ECLETIC RANT: Brief summary of Alabama’s special election

Ralph E. Stone
Friday November 17, 2017 - 02:55:00 PM

The Washington Post published a blockbuster investigative piece alleging that Roy Moore, the bigoted, right-wing extremist Republican candidate for Senate in Alabama, sexually assaulted a 14-year-old girl while he was in his 30s and preyed on at least three other teenagers.

The age of consent in Alabama is sixteen.

Later, another woman came forward with her story of being assaulted by Moore.

Senate Republicans are escalating their demands for Moore to leave the race, including a growing faction calling for him to be expelled if he wins next month. Some have suggested that republicans write in Luther Strange, the person Moore defeated in the primary. 

Republicans are also floating the idea of postponing the special election until January. Without the delay, it would be too late to remove Moore from the ballot, because Alabama state law requires candidates to withdraw at least 76 days before an election. But military and other voters have already cast absentee ballots.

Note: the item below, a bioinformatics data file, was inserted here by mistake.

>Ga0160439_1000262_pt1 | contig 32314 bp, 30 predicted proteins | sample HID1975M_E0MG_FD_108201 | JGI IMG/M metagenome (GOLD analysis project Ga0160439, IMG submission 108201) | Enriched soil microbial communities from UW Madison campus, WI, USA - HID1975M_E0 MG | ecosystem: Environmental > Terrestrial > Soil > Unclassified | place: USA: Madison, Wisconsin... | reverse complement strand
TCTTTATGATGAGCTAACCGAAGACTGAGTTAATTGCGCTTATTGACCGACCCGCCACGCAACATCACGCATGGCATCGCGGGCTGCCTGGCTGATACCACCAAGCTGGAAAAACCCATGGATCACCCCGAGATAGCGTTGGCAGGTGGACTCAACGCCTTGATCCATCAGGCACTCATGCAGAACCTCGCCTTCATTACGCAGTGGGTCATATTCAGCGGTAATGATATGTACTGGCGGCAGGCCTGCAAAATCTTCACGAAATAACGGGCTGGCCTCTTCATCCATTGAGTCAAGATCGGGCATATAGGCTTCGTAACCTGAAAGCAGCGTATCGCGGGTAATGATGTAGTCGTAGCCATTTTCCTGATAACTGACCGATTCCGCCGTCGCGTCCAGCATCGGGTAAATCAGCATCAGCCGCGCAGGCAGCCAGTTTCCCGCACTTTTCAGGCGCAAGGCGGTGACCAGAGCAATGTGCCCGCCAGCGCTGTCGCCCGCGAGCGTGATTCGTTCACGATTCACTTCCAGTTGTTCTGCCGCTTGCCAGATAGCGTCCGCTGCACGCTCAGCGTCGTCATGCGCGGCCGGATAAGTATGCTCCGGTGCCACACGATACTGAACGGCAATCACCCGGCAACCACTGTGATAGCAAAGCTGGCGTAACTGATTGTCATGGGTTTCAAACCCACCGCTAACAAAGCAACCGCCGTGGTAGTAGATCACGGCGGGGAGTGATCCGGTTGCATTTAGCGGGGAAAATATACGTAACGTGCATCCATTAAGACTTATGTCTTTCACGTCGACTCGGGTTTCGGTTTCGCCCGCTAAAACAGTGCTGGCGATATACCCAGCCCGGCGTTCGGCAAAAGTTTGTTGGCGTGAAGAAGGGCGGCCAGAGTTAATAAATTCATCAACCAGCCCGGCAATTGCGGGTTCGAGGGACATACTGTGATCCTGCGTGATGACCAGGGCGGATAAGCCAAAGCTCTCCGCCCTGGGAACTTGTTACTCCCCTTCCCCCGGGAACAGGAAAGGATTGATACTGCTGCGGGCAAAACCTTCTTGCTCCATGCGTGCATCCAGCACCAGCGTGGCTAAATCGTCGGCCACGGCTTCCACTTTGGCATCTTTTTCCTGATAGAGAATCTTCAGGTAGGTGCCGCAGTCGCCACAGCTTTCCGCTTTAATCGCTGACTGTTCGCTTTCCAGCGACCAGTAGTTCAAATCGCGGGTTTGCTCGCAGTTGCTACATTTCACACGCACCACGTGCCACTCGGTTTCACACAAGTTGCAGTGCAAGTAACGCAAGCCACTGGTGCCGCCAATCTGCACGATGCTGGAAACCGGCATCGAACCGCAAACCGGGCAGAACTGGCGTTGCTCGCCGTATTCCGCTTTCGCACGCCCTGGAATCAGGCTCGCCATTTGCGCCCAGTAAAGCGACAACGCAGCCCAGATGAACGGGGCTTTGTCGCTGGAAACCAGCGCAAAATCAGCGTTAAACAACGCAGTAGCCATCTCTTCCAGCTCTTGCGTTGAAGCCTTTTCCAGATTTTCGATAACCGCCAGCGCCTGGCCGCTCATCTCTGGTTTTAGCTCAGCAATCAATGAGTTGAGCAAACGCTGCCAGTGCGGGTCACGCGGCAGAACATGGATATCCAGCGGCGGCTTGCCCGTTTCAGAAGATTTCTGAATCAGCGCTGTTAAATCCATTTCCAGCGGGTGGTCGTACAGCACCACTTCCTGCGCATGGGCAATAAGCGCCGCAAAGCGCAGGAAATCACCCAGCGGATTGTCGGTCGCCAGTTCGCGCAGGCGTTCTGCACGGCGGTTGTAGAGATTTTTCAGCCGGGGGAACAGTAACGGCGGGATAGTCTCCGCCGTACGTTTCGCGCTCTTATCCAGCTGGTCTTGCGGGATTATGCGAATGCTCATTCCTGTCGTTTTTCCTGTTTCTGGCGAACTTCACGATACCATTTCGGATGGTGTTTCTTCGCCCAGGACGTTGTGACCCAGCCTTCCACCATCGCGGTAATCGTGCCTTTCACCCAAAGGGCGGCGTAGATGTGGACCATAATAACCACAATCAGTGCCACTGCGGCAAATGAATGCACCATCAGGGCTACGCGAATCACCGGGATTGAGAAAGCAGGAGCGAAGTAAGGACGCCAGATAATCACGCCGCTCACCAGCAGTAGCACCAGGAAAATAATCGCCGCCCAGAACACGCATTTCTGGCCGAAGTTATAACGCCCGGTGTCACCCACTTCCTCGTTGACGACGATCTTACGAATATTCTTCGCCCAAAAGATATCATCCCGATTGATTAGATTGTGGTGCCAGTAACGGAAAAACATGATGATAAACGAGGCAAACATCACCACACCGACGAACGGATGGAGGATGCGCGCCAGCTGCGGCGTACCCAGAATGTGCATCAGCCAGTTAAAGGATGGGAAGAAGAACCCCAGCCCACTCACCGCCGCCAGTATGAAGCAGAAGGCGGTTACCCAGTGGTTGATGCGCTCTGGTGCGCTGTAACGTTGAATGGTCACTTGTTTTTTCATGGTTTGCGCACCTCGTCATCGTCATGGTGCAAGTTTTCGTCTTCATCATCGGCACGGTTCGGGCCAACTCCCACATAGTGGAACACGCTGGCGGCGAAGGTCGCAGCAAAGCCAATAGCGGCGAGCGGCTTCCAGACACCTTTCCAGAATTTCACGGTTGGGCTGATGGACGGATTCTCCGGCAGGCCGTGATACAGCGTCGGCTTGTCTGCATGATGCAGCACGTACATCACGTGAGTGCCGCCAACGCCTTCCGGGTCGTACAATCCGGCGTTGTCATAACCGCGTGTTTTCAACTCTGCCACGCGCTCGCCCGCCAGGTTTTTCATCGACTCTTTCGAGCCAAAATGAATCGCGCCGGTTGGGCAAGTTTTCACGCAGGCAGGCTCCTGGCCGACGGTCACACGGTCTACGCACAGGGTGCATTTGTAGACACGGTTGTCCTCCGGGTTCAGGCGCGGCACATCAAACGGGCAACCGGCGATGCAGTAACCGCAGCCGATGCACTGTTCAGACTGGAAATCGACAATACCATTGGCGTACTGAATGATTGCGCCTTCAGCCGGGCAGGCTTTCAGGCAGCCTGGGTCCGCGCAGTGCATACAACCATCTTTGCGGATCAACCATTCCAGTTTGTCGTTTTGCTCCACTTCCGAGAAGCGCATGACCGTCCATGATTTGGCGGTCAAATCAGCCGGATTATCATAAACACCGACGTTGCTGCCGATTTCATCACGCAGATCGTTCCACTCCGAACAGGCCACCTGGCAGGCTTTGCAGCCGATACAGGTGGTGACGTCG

Alabama Republican Kay Ivey is considering a delay, but wants to ensure President Trump’s support, because if Trump himself asked Moore to step down and endorsed a write-in candidate, few Republicans would challenge the new pick.  

Given his rocky relationship with Trump, others have suggested Jeff Sessions run if Moore drops out of the race. However, if indicted before the election, Sessions would make a Senate race difficult for him and the Republicans. 

Right now Moore's opponent, Democrat Doug Jones, is leading in the polls. But remember this deep south state hasn’t elected a Democratic senator in 25 years; anything can happen between now and the December 12 special election to replace Jeff Sessions. 

If Moore stays in the race and wins and subsequently is expelled, then presumably Governor Ivey -- who said she will vote for Moore despite the sexual allegations against him -- would appoint another Republican to replace Moore. 

Right now there are 46 Democrats and two Independents who caucus with the Democrats in the U.S. Senate. By adding Doug Jones, the Democrats would have 49 votes, which would make it that much more difficult for the GOP to pass legislation such as the so-called tax reform bill. 

Stay tuned.